Skip Intro - Netflix Case Study Breakdown
I stumbled on this short case study/retro on the infamous ‘skip intro’ button from Netflix. Here are my thoughts. Emphasis mine, and lightly edited.
“On Netflix in a typical day, the Skip Intro button is pressed 136 million times, saving members an astonishing 195 years in cumulative time!”
It’s always nice to start at the end. The writer explains why this is an important project, backed up with hard numbers.
“…some designers and I were discussing how to help members get the most out of their Netflix experience. Sometimes you want to find a particular moment you love — that awesome action scene or the big reveal of that can’t-believe-it twist — or rewatch a favorite joke.”
This answers important initial questions like “How did the project start? Who was involved? What was the original user problem/need?”
“An idea was floated to add skip forward and skip backward buttons in 10-second increments. The reason to offer a skip back 10 seconds was obvious: maybe you got distracted and missed a particular moment.”
Original design solution and rationale.
“But why skip forward 10 seconds?”
Uh oh. Here’s the conflict. Their solution isn’t elegant in all situations.
“At the same time, I was watching Game of Thrones, which has a famously long (and beautiful) opening credits sequence. I found the show so compelling that I wanted to skip the credits and jump right into the story, and I found it frustrating to try to manually jump forward to just the right place. Sometimes I would jump too far, and sometimes I would jump too short. I wondered whether other people felt the same.”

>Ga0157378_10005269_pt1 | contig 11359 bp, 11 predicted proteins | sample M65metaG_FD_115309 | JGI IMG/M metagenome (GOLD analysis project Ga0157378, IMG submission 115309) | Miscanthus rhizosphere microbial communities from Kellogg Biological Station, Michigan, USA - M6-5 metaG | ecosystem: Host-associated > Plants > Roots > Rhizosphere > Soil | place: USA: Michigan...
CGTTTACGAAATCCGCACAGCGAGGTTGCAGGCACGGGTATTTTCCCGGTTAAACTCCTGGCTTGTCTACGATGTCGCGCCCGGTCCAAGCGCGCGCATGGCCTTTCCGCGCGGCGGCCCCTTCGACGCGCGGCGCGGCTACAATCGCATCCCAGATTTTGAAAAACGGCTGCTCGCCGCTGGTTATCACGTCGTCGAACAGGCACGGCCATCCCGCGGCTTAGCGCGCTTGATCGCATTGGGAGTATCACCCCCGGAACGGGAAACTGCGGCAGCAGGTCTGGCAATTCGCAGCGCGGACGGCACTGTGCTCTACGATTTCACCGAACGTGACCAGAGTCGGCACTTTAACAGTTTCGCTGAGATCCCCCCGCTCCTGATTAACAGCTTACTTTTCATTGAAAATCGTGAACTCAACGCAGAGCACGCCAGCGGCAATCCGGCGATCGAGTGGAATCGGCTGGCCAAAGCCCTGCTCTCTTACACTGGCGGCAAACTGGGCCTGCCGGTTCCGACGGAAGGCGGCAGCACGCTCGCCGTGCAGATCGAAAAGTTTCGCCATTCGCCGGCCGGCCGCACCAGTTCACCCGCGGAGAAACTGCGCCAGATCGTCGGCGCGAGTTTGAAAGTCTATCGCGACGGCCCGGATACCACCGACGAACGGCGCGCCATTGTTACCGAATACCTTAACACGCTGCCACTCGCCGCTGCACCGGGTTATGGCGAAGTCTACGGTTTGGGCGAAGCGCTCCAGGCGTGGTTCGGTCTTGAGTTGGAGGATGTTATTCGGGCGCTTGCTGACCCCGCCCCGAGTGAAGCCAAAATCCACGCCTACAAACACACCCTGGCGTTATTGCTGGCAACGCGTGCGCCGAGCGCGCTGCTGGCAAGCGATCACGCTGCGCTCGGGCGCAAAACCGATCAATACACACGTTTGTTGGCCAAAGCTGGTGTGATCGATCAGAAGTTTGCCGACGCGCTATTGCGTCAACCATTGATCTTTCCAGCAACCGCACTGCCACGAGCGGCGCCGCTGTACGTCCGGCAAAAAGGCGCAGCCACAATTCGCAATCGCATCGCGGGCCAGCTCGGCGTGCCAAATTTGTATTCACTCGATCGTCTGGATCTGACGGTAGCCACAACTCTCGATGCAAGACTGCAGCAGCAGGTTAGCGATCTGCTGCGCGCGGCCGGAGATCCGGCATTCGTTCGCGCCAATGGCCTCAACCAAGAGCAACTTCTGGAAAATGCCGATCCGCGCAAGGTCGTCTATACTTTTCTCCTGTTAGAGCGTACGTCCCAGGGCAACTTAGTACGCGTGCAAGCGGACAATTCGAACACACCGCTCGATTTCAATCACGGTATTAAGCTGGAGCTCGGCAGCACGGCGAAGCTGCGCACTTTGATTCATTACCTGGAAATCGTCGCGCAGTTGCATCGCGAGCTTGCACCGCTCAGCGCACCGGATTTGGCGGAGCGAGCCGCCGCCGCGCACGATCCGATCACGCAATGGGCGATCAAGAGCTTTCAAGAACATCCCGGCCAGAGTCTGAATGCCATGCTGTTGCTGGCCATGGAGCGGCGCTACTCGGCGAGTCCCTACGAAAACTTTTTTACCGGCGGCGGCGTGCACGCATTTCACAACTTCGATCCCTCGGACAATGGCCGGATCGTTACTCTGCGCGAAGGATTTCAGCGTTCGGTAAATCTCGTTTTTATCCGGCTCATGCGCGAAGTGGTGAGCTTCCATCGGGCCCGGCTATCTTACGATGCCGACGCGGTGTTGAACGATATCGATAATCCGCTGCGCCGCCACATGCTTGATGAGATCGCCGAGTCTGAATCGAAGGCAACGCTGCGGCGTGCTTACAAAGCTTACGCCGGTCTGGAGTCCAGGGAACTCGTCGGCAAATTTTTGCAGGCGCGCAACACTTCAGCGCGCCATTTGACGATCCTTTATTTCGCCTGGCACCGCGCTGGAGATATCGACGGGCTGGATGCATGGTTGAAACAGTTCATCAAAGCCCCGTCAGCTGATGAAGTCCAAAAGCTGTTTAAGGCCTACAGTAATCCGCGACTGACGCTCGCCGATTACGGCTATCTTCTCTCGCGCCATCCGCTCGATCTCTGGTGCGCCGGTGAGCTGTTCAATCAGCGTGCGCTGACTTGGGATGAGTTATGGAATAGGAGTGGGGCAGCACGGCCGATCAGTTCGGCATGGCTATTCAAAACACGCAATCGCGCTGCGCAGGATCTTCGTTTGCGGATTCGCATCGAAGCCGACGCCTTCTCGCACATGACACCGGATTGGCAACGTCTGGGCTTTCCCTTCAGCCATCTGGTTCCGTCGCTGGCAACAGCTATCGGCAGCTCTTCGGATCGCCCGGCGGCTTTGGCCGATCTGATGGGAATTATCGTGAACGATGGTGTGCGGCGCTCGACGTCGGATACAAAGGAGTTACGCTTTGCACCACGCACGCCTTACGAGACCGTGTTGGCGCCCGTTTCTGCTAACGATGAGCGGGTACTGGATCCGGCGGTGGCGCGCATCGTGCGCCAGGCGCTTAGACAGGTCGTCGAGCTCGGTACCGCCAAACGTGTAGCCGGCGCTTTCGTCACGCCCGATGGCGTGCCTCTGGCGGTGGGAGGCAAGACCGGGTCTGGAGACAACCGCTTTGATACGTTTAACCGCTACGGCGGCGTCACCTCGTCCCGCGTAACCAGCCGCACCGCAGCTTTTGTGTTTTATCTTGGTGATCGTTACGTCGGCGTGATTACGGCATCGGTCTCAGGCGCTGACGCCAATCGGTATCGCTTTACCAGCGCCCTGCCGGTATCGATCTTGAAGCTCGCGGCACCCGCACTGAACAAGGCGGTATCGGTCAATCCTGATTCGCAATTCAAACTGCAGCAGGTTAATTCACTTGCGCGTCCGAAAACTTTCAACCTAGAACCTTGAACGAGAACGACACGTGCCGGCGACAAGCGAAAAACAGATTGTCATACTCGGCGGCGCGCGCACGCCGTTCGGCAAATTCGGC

Here’s a new insight/understanding about user behavior. There’s a specific user frustration that he believes might impact many users.
“We did research and found that in about 15% of the time members were manually advancing the series within the first five minutes. This gave us confidence that a lot of people wanted to skip the intro.”
Boom. Validates the hypothesis.
“Rather than build a general purpose solution that might help a little with several different needs, like a skip forward 10 seconds button, we designed a single purpose solution that did only one thing really well.”
Solution + rationale. We designed something that solves this particular problem.
“Our goal was to make this option as simple as possible while also giving members flexibility if they want to listen to that catchy theme song again (and again). The button should appear on screen only when needed and it should work with a single click. To find a name for the button, we brainstormed a few options including Jump Past Credits, Skip Credits, Jump Ahead, Skip Intro and simply Skip and then started to test the feature with a random set of members.”
Here he’s answering, “Why did you design it that way?” This is the design approach, including some rough principles to guide how it should work. Explains his design decisions, including the name, which they tested thoroughly.
“Our simple idea had huge engagement from members (with Skip Intro the best performing name) and lots of love on social media. Over the past five years, it’s been gratifying to see Skip Intro become a beloved feature adopted by many other streaming services, bringing a little moment of delight to audiences around the world.”
We already knew this was a success from the intro paragraph, but here’s some more results. Not only did they solve the problem, but it was so successful that other products copied it.